Should You Find Out The Sex Of Your Unborn Baby?

19/06/2015 15:42 | Updated 19 June 2015

Should you find out the sex of your unborn baby? Pregnant woman holding blue and pink baby socksRex Features

"So, are you going to find out the sex of the baby?"

It's one of the most commonly-asked questions during pregnancy, along with "When is it due?" and the oh-so-annoying (even for me, as the father) "Twins sometimes hide behind each other, you know. Did you check the scan photo?"

Despite being an irritating question, though, it is one which divides parents across the world: should they find out whether they're having a boy or a girl? One ongoing poll yields interesting results, which are almost split down the middle: at the time of writing, 56 opting for 'No'. There are advantages and disadvantages to each argument, pros and cons which – if you're not careful – you can end up arguing about until you're blue in the face.

There's no right or wrong answer: it's a choice that each couple has to decide on - ideally before the 20-week scan, unless you want an argument with a sonographer present. Personally, I feel that finding out the sex of both our children was the right thing for us to do; but many parents feel otherwise.

Here are the arguments for and against; many thanks to Jenn Unger, who is expecting her baby in early February, for arguing the case for 'No'.


Who likes surprises, really? Not me, nor my wife, which is why we decided that we would find out the sex of both our children during pregnancy. We could focus our name-deciding to just one gender, saving potentially hours of tedious debate. We could decorate the nursery in relevant colours, instead of sticking with 'safe' neutral shades – and the same goes with clothing. Instead of buying bland unisex babygrows, we could fill our baskets with flowery dresses, or little T-shirts sporting mildly irritating phrases like 'Daddy's Boy'.

Whilst we hadn't got our hopes pinned on either gender, discovering what you are having before your baby arrives allows you to get used to the idea of, say, having a boy if you had your heart set on a little girl. I feel that finding out the sex helped us to bond with our baby before meeting him for the first time – not knowing whether you're having a 'he' or a 'she' relegates your child to an 'it', and as such you can struggle to form a strong connection – especially the father.

Plus, even if you do like surprises, I believe you can still discover the sex of your baby and retain an element of surprise. After all, you don't know what he or she looks like, how big they are, whether they'll have a head of hair.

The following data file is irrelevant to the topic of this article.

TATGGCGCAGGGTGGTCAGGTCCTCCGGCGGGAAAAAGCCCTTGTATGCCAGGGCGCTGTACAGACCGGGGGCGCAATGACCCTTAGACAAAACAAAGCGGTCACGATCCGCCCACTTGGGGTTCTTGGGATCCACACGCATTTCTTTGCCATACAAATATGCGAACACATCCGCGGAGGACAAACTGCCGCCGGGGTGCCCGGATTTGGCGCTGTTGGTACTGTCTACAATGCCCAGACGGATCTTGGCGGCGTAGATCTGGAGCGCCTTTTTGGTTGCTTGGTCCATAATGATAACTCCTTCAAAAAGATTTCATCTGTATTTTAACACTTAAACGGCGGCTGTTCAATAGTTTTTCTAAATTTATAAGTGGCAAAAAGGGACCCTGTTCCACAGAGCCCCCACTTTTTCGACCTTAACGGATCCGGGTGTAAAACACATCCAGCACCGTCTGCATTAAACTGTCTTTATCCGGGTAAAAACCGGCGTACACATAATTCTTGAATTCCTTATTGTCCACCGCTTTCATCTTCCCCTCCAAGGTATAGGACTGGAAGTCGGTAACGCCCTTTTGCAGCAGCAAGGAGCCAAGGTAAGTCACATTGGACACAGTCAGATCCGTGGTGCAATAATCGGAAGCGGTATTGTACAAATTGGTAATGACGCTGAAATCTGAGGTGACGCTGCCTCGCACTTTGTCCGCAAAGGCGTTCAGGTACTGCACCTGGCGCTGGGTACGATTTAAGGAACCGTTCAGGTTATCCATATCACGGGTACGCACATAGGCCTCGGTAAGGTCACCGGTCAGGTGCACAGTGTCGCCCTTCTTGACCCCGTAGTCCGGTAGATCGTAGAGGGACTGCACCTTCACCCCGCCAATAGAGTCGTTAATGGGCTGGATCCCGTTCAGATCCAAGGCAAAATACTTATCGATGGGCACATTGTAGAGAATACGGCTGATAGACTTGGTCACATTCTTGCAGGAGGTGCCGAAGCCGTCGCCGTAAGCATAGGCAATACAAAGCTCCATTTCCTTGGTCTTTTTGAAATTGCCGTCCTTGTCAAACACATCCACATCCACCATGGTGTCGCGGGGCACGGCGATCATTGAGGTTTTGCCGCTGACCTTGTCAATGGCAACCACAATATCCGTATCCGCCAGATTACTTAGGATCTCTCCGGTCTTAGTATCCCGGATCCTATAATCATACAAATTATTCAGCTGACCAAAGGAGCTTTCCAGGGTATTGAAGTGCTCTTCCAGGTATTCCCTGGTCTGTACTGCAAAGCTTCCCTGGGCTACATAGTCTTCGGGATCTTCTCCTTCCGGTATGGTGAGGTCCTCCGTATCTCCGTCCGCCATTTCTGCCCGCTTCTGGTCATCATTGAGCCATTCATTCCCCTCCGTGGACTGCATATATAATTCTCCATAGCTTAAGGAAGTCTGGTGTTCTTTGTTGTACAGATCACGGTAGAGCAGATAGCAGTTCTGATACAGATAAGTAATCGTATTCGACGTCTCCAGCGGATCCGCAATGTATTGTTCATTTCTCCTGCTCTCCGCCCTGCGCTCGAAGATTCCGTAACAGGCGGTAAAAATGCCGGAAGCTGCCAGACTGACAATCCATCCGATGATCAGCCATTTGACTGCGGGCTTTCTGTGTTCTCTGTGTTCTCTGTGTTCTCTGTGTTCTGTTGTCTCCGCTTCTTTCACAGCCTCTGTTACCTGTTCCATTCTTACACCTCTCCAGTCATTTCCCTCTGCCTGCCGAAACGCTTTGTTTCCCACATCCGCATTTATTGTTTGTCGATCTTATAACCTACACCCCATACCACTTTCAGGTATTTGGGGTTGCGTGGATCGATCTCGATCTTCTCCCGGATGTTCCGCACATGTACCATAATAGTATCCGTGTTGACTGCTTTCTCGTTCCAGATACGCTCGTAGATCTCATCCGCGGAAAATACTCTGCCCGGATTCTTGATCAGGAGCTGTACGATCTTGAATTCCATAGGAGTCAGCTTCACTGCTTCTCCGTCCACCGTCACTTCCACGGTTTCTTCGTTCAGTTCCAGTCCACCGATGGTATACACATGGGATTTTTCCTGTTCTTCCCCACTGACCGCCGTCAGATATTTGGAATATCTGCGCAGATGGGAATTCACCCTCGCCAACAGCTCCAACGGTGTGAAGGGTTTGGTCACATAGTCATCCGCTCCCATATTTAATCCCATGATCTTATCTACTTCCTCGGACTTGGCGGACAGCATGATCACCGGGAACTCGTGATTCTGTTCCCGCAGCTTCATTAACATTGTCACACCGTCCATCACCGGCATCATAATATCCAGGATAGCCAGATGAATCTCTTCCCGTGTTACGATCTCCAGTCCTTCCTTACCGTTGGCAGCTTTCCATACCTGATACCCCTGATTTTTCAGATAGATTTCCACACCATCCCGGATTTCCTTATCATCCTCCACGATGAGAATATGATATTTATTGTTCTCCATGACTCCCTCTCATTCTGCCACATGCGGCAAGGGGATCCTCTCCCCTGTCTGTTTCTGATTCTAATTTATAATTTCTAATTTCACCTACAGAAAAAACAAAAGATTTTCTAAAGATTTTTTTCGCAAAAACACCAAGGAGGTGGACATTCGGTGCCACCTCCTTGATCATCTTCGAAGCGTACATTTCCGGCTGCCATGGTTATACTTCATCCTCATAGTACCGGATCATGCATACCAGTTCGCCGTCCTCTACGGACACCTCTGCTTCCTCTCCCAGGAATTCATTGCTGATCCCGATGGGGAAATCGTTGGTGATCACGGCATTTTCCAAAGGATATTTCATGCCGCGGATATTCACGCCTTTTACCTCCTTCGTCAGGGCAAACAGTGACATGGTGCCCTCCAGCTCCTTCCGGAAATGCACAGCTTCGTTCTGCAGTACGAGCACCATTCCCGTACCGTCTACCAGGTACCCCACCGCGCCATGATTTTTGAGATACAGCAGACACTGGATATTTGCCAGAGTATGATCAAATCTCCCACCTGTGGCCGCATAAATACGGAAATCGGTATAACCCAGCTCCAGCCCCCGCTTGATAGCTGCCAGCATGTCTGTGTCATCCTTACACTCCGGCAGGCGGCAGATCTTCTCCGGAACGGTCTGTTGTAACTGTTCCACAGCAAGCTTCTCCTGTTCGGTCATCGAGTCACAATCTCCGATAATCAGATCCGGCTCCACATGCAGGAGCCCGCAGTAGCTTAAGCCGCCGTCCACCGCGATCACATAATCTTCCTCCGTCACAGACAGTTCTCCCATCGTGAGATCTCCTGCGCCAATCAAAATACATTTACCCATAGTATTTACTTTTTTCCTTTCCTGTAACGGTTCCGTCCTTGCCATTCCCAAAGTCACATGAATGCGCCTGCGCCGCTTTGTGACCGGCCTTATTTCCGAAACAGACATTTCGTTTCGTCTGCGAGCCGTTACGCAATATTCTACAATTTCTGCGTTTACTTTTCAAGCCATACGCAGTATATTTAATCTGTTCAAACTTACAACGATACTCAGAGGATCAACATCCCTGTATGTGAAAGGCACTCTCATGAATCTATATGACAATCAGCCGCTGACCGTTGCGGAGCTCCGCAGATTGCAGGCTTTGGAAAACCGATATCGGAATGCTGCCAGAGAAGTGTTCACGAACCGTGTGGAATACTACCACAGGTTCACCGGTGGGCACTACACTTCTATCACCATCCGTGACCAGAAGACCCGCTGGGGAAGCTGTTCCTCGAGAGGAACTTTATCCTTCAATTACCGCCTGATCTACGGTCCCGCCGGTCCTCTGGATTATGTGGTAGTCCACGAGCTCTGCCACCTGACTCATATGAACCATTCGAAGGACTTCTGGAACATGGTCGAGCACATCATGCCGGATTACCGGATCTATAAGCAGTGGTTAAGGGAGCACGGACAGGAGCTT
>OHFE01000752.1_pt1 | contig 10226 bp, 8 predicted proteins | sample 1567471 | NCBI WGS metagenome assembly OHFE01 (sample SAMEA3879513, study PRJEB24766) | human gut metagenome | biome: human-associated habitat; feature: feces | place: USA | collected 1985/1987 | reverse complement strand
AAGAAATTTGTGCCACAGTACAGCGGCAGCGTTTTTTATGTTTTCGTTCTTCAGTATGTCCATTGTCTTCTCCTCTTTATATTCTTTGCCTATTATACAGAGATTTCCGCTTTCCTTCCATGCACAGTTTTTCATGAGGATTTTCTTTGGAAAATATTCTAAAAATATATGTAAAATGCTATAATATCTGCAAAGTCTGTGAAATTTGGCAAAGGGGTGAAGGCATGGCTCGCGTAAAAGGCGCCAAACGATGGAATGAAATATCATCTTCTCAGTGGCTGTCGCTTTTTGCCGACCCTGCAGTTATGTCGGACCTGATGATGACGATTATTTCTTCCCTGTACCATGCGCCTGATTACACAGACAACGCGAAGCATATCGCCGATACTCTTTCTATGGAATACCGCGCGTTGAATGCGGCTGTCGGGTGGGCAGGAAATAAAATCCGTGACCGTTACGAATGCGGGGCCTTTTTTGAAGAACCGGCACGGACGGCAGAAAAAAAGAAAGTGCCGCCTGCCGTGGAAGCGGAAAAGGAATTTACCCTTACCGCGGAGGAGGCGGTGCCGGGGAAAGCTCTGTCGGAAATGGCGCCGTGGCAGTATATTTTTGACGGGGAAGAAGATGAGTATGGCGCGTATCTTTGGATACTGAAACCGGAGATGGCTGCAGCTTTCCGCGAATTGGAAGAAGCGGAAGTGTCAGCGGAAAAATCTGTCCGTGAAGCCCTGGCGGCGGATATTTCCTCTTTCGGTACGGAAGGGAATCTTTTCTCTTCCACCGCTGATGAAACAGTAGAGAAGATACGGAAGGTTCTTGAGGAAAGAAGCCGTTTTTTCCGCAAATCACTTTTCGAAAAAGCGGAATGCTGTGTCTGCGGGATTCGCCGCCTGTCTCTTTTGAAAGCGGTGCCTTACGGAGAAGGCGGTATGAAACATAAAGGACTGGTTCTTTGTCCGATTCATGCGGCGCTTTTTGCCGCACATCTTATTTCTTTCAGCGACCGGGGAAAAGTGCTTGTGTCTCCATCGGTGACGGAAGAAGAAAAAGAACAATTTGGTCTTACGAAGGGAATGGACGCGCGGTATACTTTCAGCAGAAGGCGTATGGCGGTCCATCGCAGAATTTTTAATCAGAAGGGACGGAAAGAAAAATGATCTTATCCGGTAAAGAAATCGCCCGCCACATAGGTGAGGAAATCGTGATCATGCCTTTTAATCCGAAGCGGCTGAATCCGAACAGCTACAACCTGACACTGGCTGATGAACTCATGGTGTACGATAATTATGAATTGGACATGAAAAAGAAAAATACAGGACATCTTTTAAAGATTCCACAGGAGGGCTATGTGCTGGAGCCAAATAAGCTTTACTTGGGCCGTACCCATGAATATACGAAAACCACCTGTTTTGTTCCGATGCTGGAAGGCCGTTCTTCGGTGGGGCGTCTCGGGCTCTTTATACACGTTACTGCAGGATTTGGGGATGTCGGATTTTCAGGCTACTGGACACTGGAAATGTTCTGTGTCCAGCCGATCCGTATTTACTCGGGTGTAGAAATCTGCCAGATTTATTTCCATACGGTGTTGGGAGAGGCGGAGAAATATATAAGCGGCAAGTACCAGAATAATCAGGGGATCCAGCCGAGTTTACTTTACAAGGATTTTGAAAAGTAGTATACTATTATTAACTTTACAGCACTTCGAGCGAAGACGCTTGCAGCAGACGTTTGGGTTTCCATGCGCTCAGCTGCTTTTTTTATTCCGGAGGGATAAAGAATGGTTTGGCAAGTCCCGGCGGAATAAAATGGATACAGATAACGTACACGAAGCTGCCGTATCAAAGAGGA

I like to believe that as a gift giving and receiving culture we can be divided into two groups: those who shake their gifts to try and figure out what they are, and those who don't. I fall firmly into the latter camp. I barely look at my gifts sitting under a tree, let alone touch them, pick them up or heaven forbid, give them a little shake! I love surprises. The idea of ruining the surprise for myself seems ludicrous; especially after someone has gone to the trouble of surprising me in the first place.

When my husband and I found out we were expecting our first child it was a given that its gender should remain a surprise until its birth. Sure, it would be easier for us and everyone else to buy things if we knew what we were having.

Sure, we could theme the nursery in gender 'appropriate' colours. Sure, I could make sure we learnt gender specific nappy folding techniques prior to its birth.

But where is the fun in any of that? Our baby will be a boy, or it will be a girl. Or, maybe it will be a hermaphrodite (though I'm pretty sure we'd have been advised of that at our 19 week scan).


  • You can plan ahead with clothing, nursery decorations, and names.
  • If you already have a child, discovering the gender of your baby can help decide whether or not you need to buy a new set of clothes or just use hand-me-downs.
  • Friends and family have more direction when deciding on a gift.
  • Helps to increase the bond between parent and unborn baby.
  • Avoids any element of disappointment if you had your heart set on a boy or a girl.
  • Explaining a brother or sister to an older child might be easier.


  • Why spoil one of life's greatest surprises?
  • It will not make you love your child any more.
  • Does it really matter? As long as it's healthy, I'm happy...
  • Finding out the gender is not 100% accurate.
  • Buying neutral-coloured clothes means you can use them on future sons or daughters, thus saving money.

What do you think? What did you/will you do - find out the sex of your baby or wait for the birth?

Suggest a correction